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Iran successfully test-launched ballistic missile



Iran ballistic missiles

Iran successfully tested a ballistic missile with a possible range of 2,000 kilometres on Thursday, according to state media, two days after Israel’s military leader raised the risk of “action” against Tehran over its nuclear programme.

Iran, which has one of the most extensive missile programmes in the Middle East, claims that its warheads can reach the bases of arch-foes Israel and the United States in the area.

Despite concerns from the United States and Europe, the Islamic Republic has stated that it will continue to develop its “defensive” missile development.

“We want our enemies to know that we will defend the country and its achievements.” “Our message to our friends is that we want to contribute to regional stability,” stated Iran’s Defence Minister Mohammadreza Ashtiani.

State TV broadcast a few seconds of footage of what it said was the launch of an upgraded version of Iran’s Khoramshahr 4 ballistic missile with a range of 2,000 km (1,243 miles) and the ability to carry a 1,500 kg (3,300 pound) warhead.


The state news agency IRNA said the liquid-fuel missile had been named the “Kheibar”, a reference to a Jewish castle overrun by Muslim warriors in the early days of Islam.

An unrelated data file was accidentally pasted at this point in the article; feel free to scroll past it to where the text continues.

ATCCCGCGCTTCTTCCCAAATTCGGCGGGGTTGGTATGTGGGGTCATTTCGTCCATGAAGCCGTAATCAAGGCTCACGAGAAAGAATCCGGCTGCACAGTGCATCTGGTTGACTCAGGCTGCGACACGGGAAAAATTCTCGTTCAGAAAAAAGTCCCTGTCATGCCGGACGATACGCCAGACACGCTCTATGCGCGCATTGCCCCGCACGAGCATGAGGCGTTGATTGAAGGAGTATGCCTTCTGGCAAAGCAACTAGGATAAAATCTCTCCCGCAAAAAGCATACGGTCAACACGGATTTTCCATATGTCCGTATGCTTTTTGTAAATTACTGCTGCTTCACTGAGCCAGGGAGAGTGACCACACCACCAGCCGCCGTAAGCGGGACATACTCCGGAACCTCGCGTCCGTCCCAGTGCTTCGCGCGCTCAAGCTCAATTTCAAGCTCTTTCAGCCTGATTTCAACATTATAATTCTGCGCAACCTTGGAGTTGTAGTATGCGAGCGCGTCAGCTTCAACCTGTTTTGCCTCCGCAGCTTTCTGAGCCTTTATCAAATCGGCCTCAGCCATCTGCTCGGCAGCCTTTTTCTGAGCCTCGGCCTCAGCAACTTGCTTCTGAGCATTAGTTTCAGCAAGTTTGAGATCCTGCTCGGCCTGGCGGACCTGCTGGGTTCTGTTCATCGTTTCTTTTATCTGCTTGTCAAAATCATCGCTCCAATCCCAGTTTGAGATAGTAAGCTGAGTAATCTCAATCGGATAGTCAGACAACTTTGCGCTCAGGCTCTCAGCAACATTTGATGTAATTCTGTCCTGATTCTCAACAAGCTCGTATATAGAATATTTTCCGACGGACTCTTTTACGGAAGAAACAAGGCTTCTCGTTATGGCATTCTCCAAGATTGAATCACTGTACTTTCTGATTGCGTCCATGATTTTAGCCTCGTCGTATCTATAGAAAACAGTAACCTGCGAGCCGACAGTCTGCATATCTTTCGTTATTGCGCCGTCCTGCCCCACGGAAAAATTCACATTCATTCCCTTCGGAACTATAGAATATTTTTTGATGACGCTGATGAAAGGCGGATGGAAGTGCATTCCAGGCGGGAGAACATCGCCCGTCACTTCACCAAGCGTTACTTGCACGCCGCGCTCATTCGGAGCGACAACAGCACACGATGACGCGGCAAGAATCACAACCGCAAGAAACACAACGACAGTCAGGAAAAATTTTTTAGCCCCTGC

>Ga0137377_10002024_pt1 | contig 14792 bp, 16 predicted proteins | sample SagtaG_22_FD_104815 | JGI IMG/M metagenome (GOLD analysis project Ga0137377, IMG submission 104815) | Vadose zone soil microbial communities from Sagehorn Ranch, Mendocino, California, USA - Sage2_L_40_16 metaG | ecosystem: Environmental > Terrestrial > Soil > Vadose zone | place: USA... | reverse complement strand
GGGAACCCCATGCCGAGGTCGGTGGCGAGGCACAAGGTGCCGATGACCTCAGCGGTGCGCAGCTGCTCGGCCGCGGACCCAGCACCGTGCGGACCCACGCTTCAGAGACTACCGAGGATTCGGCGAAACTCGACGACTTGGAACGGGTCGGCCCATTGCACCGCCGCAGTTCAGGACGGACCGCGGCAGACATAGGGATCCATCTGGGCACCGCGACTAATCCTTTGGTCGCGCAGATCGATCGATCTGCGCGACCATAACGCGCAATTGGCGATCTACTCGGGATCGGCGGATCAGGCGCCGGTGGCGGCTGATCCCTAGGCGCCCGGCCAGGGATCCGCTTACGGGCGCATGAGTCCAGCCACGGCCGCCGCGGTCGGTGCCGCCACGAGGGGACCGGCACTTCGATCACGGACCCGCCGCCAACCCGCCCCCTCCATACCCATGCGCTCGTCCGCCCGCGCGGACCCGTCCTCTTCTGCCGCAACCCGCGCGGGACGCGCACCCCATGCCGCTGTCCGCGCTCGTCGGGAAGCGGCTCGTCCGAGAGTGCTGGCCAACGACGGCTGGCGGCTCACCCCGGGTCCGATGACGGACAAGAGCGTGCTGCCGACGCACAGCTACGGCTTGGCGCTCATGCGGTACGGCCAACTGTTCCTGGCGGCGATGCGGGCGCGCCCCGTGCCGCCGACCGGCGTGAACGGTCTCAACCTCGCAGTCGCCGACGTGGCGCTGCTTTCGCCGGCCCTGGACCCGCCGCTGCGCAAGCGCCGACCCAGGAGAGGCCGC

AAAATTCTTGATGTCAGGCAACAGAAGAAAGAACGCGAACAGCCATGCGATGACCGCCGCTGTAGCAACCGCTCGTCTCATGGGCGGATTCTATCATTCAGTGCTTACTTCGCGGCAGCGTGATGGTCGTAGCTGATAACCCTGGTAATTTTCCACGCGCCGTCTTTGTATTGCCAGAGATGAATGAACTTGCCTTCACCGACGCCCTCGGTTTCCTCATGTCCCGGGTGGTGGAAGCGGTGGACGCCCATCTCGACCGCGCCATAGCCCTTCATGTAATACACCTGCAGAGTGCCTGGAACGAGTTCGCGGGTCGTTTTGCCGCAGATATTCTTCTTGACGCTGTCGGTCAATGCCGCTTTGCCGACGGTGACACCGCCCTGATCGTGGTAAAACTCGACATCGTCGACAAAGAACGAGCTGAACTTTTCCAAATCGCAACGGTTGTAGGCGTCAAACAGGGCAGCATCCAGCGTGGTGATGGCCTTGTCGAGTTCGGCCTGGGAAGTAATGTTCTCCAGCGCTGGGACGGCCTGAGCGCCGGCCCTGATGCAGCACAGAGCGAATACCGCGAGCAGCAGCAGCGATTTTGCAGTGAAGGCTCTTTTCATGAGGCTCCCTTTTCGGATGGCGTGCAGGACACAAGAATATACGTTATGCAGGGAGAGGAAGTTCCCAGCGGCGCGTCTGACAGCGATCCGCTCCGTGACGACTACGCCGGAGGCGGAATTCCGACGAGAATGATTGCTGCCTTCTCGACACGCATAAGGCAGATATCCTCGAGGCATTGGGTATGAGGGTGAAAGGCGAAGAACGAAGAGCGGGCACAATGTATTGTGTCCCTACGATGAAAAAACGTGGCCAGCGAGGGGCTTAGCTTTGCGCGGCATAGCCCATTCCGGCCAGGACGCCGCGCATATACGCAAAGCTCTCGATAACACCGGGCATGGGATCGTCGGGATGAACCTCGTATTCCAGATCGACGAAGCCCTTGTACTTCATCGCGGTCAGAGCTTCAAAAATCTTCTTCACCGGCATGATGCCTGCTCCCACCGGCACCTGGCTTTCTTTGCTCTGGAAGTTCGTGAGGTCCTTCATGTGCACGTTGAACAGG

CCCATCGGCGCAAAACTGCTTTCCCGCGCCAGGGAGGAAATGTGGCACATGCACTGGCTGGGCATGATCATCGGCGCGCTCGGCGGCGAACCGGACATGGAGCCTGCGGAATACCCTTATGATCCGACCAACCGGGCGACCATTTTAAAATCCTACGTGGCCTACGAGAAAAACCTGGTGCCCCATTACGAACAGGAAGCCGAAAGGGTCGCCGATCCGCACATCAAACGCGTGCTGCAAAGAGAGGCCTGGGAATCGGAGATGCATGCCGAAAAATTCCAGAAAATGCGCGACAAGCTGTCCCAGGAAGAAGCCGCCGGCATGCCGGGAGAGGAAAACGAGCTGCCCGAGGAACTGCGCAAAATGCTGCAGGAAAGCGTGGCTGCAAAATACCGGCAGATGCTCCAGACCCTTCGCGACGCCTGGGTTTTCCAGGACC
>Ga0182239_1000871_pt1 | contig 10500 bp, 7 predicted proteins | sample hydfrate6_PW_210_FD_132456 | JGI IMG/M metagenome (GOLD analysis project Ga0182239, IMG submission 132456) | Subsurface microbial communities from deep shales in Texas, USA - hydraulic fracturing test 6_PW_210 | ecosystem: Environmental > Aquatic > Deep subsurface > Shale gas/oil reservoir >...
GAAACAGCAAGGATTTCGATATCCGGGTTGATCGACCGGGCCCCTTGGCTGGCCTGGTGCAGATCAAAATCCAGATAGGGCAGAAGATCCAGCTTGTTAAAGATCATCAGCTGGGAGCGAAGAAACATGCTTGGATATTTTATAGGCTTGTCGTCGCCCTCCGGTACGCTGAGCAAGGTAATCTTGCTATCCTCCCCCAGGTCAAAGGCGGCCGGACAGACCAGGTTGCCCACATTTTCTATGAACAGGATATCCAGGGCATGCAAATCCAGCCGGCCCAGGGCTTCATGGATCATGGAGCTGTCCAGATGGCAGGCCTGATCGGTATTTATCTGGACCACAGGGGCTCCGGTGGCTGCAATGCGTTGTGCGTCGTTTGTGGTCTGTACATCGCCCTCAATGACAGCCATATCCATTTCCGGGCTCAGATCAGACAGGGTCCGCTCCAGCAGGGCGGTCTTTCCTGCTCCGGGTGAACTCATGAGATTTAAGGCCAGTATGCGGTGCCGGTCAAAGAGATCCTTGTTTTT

“The domestically built Kheibar missile’s outstanding features include quick preparation and launch time, which makes it a tactical weapon in addition to a strategic one,” it said.

Israel, which the Islamic Republic does not recognise, sees them as an existential threat. Iran says its ballistic missiles are an important deterrent and retaliatory force against the United States, Israel, and other potential regional adversaries.

An Israeli military spokesperson said the military does not comment on such matters.


On Tuesday, the top Israeli general mooted possible military action against Iran as efforts by six world powers to revive Tehran’s 2015 nuclear deal have stalled since last September amid growing Western fears about Tehran’s accelerating nuclear advances.

The deal, which Washington ditched in 2018, imposed curbs on Iran’s nuclear activities that extended the time Tehran would need to produce enough fissile material for a nuclear bomb if it chose to do so. Iran denies seeking nuclear weapons.

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